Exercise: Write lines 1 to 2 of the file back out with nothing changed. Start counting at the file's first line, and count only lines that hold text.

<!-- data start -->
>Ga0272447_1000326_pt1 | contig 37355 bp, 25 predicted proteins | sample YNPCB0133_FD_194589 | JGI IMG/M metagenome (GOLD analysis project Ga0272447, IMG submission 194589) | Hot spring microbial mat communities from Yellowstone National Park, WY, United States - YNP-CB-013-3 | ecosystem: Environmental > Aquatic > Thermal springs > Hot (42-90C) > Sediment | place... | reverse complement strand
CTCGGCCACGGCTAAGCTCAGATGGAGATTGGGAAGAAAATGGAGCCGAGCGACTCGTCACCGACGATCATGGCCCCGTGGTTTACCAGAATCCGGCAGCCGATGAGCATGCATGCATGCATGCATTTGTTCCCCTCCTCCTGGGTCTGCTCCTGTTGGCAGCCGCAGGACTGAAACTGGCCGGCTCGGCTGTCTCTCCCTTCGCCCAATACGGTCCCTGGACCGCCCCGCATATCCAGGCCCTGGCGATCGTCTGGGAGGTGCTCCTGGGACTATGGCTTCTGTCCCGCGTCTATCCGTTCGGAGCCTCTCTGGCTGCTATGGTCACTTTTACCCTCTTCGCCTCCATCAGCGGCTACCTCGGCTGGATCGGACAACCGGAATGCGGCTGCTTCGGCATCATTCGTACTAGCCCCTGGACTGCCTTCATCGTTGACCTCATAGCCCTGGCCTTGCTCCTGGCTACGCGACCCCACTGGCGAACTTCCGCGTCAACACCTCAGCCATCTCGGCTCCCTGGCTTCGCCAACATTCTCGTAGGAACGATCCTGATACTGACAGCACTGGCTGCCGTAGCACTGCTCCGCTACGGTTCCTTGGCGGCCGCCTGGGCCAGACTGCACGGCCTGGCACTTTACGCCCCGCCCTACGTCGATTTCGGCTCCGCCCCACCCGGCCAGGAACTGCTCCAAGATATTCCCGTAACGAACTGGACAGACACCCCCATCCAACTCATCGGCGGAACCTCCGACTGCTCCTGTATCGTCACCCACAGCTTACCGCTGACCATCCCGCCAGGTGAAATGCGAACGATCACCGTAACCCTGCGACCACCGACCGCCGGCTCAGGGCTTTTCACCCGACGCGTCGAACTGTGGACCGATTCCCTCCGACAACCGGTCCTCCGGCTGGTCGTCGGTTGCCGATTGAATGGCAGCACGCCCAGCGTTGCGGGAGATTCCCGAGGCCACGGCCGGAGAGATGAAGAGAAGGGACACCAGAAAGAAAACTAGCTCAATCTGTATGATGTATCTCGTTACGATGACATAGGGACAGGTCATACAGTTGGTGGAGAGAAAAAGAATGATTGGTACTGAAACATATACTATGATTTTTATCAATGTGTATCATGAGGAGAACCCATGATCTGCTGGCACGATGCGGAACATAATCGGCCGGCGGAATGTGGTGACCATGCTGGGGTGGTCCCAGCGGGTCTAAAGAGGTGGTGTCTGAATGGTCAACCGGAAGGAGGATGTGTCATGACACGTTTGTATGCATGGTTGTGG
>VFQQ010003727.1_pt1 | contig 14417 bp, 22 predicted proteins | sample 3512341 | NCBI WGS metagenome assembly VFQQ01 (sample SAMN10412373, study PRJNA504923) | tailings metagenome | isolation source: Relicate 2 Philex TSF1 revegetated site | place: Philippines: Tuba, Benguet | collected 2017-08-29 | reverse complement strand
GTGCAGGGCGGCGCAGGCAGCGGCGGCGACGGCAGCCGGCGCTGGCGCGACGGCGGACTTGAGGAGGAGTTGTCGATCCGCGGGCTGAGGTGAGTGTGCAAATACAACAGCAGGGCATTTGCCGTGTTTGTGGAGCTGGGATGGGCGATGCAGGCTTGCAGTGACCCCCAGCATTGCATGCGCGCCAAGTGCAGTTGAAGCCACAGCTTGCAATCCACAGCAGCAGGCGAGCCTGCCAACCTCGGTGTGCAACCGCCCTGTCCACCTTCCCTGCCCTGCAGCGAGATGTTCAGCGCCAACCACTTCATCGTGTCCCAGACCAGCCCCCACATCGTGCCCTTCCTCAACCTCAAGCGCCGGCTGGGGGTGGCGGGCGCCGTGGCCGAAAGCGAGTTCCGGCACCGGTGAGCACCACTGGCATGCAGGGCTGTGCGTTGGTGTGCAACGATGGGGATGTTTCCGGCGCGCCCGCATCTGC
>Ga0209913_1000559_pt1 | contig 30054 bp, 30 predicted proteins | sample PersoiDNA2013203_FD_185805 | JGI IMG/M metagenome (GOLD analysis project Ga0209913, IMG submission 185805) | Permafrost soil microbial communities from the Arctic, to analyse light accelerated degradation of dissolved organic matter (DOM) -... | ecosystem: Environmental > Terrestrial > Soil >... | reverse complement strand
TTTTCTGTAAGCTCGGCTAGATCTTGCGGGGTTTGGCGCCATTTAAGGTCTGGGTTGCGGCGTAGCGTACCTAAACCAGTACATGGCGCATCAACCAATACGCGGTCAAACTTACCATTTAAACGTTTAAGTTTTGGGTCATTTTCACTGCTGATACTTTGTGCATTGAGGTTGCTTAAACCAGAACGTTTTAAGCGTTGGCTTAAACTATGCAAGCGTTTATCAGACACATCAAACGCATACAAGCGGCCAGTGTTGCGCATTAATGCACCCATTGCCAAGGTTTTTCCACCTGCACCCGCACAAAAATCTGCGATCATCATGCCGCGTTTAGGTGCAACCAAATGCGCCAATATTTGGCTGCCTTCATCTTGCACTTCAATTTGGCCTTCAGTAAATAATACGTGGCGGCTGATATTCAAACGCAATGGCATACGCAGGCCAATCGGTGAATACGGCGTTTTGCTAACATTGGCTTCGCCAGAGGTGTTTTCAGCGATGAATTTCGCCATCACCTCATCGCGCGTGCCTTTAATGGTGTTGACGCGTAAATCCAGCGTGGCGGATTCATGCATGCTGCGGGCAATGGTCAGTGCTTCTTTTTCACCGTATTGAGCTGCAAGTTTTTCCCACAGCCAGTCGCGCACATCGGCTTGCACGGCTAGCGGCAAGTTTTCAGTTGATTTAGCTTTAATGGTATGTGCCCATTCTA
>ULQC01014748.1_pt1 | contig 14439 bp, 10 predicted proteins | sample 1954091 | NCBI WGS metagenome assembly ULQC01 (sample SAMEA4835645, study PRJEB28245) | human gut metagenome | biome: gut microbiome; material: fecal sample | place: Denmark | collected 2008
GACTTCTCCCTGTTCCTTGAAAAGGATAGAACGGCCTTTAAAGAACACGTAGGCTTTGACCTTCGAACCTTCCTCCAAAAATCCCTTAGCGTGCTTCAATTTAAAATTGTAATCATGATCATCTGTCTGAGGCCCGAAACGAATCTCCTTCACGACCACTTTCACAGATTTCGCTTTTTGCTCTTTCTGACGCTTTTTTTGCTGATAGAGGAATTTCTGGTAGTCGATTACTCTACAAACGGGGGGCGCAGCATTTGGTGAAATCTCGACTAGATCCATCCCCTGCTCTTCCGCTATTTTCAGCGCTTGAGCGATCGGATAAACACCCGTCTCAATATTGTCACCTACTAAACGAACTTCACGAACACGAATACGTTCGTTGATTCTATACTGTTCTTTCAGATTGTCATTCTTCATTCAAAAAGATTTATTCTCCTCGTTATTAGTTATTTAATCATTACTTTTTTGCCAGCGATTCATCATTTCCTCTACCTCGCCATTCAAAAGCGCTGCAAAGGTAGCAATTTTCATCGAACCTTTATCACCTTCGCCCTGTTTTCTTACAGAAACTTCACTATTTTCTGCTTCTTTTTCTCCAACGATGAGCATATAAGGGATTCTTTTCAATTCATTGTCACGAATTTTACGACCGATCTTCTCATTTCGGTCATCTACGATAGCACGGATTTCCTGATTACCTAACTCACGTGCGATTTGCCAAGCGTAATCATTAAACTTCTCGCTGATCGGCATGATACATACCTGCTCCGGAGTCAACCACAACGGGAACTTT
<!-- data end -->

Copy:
>Ga0272447_1000326_pt1 | contig 37355 bp, 25 predicted proteins | sample YNPCB0133_FD_194589 | JGI IMG/M metagenome (GOLD analysis project Ga0272447, IMG submission 194589) | Hot spring microbial mat communities from Yellowstone National Park, WY, United States - YNP-CB-013-3 | ecosystem: Environmental > Aquatic > Thermal springs > Hot (42-90C) > Sediment | place... | reverse complement strand
CTCGGCCACGGCTAAGCTCAGATGGAGATTGGGAAGAAAATGGAGCCGAGCGACTCGTCACCGACGATCATGGCCCCGTGGTTTACCAGAATCCGGCAGCCGATGAGCATGCATGCATGCATGCATTTGTTCCCCTCCTCCTGGGTCTGCTCCTGTTGGCAGCCGCAGGACTGAAACTGGCCGGCTCGGCTGTCTCTCCCTTCGCCCAATACGGTCCCTGGACCGCCCCGCATATCCAGGCCCTGGCGATCGTCTGGGAGGTGCTCCTGGGACTATGGCTTCTGTCCCGCGTCTATCCGTTCGGAGCCTCTCTGGCTGCTATGGTCACTTTTACCCTCTTCGCCTCCATCAGCGGCTACCTCGGCTGGATCGGACAACCGGAATGCGGCTGCTTCGGCATCATTCGTACTAGCCCCTGGACTGCCTTCATCGTTGACCTCATAGCCCTGGCCTTGCTCCTGGCTACGCGACCCCACTGGCGAACTTCCGCGTCAACACCTCAGCCATCTCGGCTCCCTGGCTTCGCCAACATTCTCGTAGGAACGATCCTGATACTGACAGCACTGGCTGCCGTAGCACTGCTCCGCTACGGTTCCTTGGCGGCCGCCTGGGCCAGACTGCACGGCCTGGCACTTTACGCCCCGCCCTACGTCGATTTCGGCTCCGCCCCACCCGGCCAGGAACTGCTCCAAGATATTCCCGTAACGAACTGGACAGACACCCCCATCCAACTCATCGGCGGAACCTCCGACTGCTCCTGTATCGTCACCCACAGCTTACCGCTGACCATCCCGCCAGGTGAAATGCGAACGATCACCGTAACCCTGCGACCACCGACCGCCGGCTCAGGGCTTTTCACCCGACGCGTCGAACTGTGGACCGATTCCCTCCGACAACCGGTCCTCCGGCTGGTCGTCGGTTGCCGATTGAATGGCAGCACGCCCAGCGTTGCGGGAGATTCCCGAGGCCACGGCCGGAGAGATGAAGAGAAGGGACACCAGAAAGAAAACTAGCTCAATCTGTATGATGTATCTCGTTACGATGACATAGGGACAGGTCATACAGTTGGTGGAGAGAAAAAGAATGATTGGTACTGAAACATATACTATGATTTTTATCAATGTGTATCATGAGGAGAACCCATGATCTGCTGGCACGATGCGGAACATAATCGGCCGGCGGAATGTGGTGACCATGCTGGGGTGGTCCCAGCGGGTCTAAAGAGGTGGTGTCTGAATGGTCAACCGGAAGGAGGATGTGTCATGACACGTTTGTATGCATGGTTGTGG